Principle-based reserving might allow some firms to increase their growth numbers without adding a lot of capital, Reese said. At the same time, the practice would have a different impact on different companies, depending on the types of business they do, he said.
Marra predicted PBR would “get us to the right number” for reserves.
“Regulators put us in a bad place with Triple-X [reserving requirements developed by the National Association of Insurance Commissioners] because the reserving requirement is just too high,” he said. Principle-based is the best way out. It’s needed because we have a mess. We wouldn’t have reinsurance and capital-based solutions without Triple-X.”
Other topics covered by the panelists included these:
Life settlements: Stranger-owned life insurance was one concern, but the executives concurred that life settlements served a need.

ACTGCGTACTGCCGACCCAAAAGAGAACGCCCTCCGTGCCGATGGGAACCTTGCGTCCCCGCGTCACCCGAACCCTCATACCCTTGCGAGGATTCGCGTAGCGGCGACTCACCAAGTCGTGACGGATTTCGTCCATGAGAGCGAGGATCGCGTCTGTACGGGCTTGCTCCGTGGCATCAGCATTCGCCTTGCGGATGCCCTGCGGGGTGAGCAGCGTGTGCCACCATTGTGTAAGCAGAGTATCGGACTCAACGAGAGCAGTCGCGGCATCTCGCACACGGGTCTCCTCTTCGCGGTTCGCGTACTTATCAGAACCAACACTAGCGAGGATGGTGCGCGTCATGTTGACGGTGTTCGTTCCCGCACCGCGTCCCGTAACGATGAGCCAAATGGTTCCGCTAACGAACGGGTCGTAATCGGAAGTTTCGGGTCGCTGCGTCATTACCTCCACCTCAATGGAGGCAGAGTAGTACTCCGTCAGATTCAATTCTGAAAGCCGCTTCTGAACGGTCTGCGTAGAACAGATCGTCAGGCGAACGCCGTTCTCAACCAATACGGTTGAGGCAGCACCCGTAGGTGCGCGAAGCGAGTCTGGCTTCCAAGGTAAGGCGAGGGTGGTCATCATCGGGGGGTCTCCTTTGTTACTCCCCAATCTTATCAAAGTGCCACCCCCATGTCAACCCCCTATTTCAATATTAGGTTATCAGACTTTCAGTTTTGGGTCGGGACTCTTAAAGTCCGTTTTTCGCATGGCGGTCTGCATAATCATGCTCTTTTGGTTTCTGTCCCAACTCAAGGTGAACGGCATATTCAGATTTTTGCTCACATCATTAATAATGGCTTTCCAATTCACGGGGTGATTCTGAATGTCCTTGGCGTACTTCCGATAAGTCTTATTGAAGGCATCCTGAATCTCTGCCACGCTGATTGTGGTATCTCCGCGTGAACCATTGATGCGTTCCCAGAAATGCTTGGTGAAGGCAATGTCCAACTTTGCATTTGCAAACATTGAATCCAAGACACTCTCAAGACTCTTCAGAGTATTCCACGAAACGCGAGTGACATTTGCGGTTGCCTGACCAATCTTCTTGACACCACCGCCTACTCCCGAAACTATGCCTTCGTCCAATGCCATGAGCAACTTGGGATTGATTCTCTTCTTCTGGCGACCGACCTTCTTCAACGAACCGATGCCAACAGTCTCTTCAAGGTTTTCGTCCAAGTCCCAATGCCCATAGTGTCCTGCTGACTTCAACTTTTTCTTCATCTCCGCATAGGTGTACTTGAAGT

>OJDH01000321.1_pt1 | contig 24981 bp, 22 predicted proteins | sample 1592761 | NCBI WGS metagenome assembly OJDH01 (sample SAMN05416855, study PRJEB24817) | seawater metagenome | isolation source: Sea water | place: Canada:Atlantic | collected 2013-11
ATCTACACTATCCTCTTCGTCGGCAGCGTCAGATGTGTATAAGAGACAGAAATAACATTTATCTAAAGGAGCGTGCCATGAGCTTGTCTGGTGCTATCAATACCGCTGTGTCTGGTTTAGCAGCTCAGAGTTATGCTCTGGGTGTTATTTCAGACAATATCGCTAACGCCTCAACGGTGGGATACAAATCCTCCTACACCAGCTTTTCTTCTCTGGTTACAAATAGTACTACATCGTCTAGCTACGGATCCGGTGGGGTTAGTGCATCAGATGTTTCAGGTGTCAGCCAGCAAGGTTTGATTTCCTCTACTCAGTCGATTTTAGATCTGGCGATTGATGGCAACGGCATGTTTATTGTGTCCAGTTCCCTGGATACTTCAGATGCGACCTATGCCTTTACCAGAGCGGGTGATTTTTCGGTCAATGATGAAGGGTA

“There’s no easy answer to life settlements,” Reese said. He thought a ban on life settlement was doubtful, but progress is likely against STOLI arrangements, particularly with larger states.
“I continue to believe we need to work on all fronts to prevent STOLI while allowing life settlements under legitimate circumstances,” he said.
Segmenting markets. Marra thought mid-America was under-penetrated by the industry.
Powers saw significant growth of demand for insurance products from the Latino community. “It’s projected to hit about 20% of the U.S population by 2050,” he said. “I see it continuing to grow. It’s already significant.”
Reese said his company, too, was promoting its products more heavily to different ethnic groups and was also seeking to grow sales among women.